Chip giant Intel wants the white-box channel to own 10 percent of the Australian notebook market over the next three years, as it pushes for local builders to be more competitive against the big brands.
Less than one percent of the laptop market today is owned by white-box builders, according to Philip Cronin, area sales manager for channel and distribution at Intel Australia.
In contrast, white-box manufacturers and assemblers own around 50 percent of the total Australian PC market.
Cronin said local assemblers need to “mirror the [laptop] offerings that multinationals bring to market”. Every three months, the chip vendor runs training sessions in order to educate resellers and system builders about what “wireless and mobility means”.
He said the channel needs to understand where mobility features within organisations, and be able to identify where organisations can make productivity gains through their outbound workforces.
The white-box channel “needs to establish credibility” with their brands. Local builder ASI Solutions has high visibility as a company, but may take a year or two to establish a reputable laptop brand and bring the right models in, he said.
Since March this year, ASI has introduced two notebook brands to the market, the Zeil and Amata models which start at around $2,200 plus tax.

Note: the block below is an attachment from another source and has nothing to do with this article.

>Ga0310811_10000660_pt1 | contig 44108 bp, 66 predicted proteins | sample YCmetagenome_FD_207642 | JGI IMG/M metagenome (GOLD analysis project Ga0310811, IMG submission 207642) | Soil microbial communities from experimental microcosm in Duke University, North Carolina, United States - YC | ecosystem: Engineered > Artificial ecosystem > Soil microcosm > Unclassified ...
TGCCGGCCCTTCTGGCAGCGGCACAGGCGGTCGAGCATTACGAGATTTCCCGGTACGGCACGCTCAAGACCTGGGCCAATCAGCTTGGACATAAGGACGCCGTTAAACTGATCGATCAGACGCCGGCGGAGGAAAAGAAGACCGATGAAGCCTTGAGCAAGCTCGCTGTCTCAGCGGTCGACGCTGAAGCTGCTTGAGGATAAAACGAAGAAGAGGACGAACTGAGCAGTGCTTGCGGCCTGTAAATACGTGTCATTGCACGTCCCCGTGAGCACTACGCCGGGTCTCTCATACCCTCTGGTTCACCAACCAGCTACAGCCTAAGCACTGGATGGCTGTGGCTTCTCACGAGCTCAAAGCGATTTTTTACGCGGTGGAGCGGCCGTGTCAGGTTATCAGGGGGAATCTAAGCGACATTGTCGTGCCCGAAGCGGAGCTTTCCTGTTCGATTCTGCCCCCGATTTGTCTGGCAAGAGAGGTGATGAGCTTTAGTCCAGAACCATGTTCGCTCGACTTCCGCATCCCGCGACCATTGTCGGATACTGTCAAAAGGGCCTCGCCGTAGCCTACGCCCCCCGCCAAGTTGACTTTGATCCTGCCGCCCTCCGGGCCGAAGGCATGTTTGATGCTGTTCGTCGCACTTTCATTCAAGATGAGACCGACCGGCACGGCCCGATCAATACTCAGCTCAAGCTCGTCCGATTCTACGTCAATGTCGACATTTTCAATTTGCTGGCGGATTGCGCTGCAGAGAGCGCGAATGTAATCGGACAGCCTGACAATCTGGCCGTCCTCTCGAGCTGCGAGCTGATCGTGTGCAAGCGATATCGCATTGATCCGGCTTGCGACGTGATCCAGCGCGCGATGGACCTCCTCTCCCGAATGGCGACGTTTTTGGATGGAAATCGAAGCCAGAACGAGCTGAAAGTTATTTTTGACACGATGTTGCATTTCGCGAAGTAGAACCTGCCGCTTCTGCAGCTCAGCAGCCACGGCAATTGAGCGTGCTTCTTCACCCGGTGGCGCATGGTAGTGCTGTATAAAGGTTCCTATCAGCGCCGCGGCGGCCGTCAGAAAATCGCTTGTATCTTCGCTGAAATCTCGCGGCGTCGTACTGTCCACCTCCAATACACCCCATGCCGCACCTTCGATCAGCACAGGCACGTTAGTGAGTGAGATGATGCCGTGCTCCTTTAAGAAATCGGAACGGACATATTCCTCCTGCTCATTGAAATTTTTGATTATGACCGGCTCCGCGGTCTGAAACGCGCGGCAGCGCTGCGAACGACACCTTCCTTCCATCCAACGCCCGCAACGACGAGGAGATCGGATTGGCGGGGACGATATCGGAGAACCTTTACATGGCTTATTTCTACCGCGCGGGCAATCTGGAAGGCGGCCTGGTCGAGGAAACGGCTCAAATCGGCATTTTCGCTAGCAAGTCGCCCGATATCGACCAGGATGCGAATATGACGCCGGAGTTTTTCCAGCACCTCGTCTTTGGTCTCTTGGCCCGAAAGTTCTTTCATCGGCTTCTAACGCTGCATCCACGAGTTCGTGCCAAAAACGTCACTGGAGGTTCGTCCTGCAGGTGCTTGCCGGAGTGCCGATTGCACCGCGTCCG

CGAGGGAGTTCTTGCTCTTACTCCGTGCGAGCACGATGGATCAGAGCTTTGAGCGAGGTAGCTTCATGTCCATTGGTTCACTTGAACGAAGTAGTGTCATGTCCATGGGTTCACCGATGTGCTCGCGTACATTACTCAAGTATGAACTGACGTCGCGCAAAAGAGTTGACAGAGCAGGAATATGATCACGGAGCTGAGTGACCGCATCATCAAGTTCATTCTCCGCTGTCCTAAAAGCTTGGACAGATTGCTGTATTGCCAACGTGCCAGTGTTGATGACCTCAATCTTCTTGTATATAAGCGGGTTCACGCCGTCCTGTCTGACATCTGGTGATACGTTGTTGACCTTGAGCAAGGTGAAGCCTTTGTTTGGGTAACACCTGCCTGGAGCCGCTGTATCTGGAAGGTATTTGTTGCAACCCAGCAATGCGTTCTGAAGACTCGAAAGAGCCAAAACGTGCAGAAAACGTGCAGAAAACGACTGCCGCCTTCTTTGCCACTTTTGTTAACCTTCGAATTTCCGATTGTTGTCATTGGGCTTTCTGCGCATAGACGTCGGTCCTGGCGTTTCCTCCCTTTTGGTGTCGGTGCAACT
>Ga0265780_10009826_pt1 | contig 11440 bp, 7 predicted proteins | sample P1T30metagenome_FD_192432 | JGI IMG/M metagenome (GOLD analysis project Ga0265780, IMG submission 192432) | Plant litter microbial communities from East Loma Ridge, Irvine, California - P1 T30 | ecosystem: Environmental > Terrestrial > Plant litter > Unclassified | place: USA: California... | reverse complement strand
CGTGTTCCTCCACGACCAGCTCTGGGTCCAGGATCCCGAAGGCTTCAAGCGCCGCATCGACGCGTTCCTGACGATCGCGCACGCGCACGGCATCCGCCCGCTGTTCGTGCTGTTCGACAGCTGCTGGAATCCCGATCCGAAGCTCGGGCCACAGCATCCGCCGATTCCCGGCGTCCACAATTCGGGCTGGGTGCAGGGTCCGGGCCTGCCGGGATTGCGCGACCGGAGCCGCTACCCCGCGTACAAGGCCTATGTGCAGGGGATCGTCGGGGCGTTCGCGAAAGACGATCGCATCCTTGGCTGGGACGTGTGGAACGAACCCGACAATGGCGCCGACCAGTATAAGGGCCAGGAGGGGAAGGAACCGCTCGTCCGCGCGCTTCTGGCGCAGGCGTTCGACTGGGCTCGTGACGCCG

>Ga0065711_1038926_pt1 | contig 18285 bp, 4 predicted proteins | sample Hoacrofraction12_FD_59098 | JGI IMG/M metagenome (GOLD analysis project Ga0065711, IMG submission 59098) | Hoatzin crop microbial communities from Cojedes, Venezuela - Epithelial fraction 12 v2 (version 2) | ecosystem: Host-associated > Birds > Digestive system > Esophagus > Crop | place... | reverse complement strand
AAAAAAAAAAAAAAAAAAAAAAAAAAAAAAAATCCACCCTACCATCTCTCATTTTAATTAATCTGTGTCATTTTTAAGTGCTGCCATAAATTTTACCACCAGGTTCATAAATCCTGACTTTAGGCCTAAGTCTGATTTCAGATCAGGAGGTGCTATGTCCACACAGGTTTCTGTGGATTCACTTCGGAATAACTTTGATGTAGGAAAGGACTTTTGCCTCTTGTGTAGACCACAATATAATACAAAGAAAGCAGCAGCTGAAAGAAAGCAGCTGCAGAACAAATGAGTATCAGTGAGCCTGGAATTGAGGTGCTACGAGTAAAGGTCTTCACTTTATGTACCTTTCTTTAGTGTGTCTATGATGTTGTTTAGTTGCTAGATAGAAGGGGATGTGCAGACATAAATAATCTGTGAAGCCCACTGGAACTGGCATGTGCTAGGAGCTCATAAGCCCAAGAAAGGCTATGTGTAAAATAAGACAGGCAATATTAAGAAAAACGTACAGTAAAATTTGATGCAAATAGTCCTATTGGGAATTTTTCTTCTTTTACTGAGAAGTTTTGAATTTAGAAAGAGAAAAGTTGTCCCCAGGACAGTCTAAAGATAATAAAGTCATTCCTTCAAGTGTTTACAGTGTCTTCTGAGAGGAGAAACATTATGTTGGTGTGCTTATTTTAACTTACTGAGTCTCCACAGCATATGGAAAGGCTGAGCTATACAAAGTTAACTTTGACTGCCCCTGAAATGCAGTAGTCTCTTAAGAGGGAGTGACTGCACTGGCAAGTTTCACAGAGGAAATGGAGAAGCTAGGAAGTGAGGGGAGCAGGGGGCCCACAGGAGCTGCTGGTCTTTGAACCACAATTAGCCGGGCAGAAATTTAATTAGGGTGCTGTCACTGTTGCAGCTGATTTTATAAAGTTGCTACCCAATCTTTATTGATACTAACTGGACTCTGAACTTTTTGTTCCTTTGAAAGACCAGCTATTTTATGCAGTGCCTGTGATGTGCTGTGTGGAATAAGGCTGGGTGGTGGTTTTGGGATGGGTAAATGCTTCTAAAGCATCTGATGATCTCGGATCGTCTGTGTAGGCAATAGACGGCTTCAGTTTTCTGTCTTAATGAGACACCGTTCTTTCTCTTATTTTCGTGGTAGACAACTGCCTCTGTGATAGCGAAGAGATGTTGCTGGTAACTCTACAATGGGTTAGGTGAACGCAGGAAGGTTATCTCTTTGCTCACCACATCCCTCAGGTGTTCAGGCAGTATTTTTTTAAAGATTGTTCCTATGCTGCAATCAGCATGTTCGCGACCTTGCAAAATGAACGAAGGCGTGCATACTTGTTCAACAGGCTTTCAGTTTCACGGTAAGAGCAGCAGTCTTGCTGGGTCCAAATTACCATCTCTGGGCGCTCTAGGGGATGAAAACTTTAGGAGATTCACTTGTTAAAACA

Maree Lowe, director at ASI Solutions, said the company had sold around 1,500 laptops so far. She claimed that next year, if the company sold 10,000 units to the education market, around 40 percent of those units would be mobile computers.
Recent tenders within state government departments and corporate organisations have also asked for a laptop component, according to Lowe.
Lowe said white-box notebooks are a big opportunity for the channel. “I'm quite happy to re-badge for a reseller.”
ASI is also currently considering launching a notebook line for a retail chain, Lowe said.
Melbourne-based box builder and distributor Hallmark Computer International also jumped on the 'white-book' bandwagon last month, launching its own line of Viewmaster Portiva laptop computers.
Michael Ly, general manager at Hallmark, told CRN recently that the distributor imports the notebook chassis and builds-to-order the Centrino-driven machines.
The company is hoping to move around 1,000 pieces per month next year, said Ly, who claimed the Portiva was one of the slimmest notebooks on the market.
Ly said over the next six to 12 months the company wants to educate the channel to start accepting white-box notebooks to counteract the dominance of Dell Computer.